WHEN Microsoft Corporation unveiled its Windows NT software for high-end computers two years ago, technologists were a little underwhelmed.
The software was slow, took up too much computer memory, and had competition that was well-established and liked. Microsoft was already king of small-computer software. Was this its best effort to move upward into providing software for more advanced corporate uses?
Today, while Windows NT still doesn't have a huge market share, many analysts are singing a different tune.
In what has become a pattern for the software giant, Microsoft has used persistent product improvement, aggressive marketing, and clout to build a future for Windows NT. The program is the first operating system (software that runs a computer's most-basic functions) that the company has developed from scratch.
(Microsoft's entry into another area, electronic commerce software, was slowed by its decision Saturday to drop its planned $2 billion acquisition of Intuit Inc., which offers Quicken, the most popular personal-finance program. The merger faced a Justice Department antitrust challenge.)
''NT'' stands for new technology. Windows NT is based on all-new code, not on Windows, the Microsoft program that helps to run most personal computers (PCs). It is less prone to crash than Windows and includes security features that corporate users demand. And it can run Apple Macintosh software as well as software designed for Windows.
The Redmond, Wash., company recently shipped its 1-millionth copy of Windows NT -- a target it had hoped to reach within the first year.
That slow start is not surprising, since winning acceptance for a new operating system is an arduous process, says Chris Galvin, an analyst with Hambrecht and Quist, a San Francisco investment house. Customers go through a long cycle of looking, thinking, trying, and finally, buying.
Rob Enderle, another software analyst, says that Microsoft is gaining in the ''mind share'' battle -- getting potential buyers to think about its product.
As for market share, Microsoft still lags behind Novell Inc., the Provo, Utah, firm that makes the most popular software for linking computers together in networks, called Netware.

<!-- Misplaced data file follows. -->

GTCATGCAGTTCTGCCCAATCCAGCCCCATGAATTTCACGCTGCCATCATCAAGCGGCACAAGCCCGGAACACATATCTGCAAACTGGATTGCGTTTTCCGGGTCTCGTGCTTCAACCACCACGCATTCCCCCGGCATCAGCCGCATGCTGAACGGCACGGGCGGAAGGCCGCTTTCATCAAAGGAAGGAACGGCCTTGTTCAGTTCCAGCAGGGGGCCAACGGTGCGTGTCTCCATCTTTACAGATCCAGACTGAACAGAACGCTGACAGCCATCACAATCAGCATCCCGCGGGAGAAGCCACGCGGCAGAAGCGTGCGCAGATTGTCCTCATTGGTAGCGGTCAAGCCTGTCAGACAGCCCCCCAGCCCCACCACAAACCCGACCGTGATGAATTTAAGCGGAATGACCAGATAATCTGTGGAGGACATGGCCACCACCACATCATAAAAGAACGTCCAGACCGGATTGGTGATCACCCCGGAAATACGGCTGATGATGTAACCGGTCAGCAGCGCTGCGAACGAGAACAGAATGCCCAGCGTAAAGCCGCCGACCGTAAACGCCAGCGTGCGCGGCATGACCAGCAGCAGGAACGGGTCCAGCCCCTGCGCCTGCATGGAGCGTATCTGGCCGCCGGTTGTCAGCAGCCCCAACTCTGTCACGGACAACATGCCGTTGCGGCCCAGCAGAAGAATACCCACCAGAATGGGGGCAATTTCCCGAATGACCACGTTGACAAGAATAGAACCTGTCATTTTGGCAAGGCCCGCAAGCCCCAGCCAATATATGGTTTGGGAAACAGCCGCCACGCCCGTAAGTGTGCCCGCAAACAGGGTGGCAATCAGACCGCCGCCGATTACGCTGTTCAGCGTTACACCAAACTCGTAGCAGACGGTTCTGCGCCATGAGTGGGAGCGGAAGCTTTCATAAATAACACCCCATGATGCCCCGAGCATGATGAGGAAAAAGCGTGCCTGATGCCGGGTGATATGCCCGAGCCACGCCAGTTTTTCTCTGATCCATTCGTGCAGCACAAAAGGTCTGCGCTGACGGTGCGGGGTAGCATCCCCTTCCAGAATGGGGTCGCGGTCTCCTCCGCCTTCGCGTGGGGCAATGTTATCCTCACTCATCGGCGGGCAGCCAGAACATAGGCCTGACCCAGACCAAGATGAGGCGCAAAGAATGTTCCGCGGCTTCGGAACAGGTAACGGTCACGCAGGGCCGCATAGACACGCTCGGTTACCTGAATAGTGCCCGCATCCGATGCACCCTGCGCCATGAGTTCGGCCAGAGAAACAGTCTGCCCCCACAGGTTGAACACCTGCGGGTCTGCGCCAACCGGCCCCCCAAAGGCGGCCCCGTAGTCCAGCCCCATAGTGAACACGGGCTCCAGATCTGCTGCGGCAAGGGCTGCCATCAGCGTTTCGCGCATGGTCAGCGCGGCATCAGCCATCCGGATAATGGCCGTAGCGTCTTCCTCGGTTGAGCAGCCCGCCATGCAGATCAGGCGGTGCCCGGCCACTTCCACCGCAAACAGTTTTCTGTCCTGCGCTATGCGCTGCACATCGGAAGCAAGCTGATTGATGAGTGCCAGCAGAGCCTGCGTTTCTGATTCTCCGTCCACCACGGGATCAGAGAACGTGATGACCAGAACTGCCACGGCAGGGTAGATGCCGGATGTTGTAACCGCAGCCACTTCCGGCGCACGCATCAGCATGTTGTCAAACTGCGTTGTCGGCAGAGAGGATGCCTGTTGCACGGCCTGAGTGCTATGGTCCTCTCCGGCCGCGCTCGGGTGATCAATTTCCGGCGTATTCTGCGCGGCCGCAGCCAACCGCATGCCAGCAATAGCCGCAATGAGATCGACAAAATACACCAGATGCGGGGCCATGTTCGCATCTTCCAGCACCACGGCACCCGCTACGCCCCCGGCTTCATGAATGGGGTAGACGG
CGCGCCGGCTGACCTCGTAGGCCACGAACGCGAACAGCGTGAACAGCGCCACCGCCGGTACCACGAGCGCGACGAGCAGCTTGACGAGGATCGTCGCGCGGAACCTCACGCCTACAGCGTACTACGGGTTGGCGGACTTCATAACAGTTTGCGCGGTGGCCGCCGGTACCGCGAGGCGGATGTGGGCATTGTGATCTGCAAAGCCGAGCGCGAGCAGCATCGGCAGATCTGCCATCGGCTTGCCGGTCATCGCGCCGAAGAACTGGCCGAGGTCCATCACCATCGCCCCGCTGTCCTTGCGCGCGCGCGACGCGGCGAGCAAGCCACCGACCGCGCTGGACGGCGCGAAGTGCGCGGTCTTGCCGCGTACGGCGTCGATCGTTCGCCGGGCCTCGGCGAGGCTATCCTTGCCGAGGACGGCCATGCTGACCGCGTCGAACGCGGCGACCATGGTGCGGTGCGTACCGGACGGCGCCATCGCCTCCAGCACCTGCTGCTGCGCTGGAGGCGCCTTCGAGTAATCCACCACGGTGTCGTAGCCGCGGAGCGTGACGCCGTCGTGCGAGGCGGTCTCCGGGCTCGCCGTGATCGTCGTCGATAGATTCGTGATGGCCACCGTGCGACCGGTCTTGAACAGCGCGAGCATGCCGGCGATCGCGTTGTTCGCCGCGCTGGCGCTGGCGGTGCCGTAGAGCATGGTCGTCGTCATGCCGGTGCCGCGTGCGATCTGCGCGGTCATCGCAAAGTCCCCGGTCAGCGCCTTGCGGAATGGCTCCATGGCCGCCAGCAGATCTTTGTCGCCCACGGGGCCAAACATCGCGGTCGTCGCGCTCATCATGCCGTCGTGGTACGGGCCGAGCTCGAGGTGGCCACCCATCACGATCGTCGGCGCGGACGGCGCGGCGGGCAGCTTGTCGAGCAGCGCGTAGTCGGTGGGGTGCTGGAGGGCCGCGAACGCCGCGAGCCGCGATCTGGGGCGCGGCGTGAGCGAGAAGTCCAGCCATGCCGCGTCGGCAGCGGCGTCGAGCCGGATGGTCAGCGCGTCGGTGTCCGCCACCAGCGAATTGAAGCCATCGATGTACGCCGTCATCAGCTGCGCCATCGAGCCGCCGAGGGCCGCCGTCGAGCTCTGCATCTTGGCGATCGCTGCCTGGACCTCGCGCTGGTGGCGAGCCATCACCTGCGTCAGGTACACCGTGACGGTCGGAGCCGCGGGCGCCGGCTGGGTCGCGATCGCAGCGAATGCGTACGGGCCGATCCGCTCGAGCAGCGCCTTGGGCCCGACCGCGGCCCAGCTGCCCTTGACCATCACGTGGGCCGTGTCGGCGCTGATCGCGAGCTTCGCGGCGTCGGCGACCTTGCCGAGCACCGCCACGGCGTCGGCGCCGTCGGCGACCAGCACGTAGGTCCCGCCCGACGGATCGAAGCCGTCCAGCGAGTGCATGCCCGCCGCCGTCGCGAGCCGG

In addition, companies such as Novell and IBM Corporation sell a variety of versions of the Unix operating system for high-powered ''workstation'' computers.
Windows NT is challenging its rivals for both of these markets, with built-in networking features and the power to run large programs on workstations.
PC market next
Ultimately, Windows NT may even challenge Windows for the much larger PC market. Windows, with about 80 million users, currently makes sales of its sibling look minuscule. Analysts say it is likely the two programs will merge in the future, as Windows NT is improved and as the average computer becomes more powerful.
Where ''advanced'' operating systems such as Unix and Windows NT have an advantage is in being ''portable'' -- able to run on a variety of computer chips.
Though first into this market, Unix suffers from having too many different versions. Vendors are ''so interested in competing with each other ... that the ability of them to hold off Microsoft is diminished,'' says Mr. Enderle of Dataquest, a market research firm in San Jose, Calif.
Windows NT is ''fulfilling the promise that Unix made,'' says Enderle. Microsoft is expanding the number of chips it can run on to include Motorola's Power PC chip and Sun Microsystems' SPARC. ''I think that's something that the Unix vendors are fearing,'' says Mr. Galvin.
A harder task for Microsoft is unseating Novell's network-managing software, which holds about two-thirds of that market.
Novell's Netware ''still has some competitively unique features,'' which means some customers might want to run Netware even if they also had Windows NT, Galvin says.
Last week, in a sign of partial rapprochement between Novell and Microsoft, the two companies announced joint technical support for customers that use both their products. The two companies had barely been on speaking terms a year ago. They will still be fierce rivals where network-managing software is concerned.
A key sign that Windows NT is coming of age is the rise of applications software written for it. The number of applications has risen 250 percent in the last year.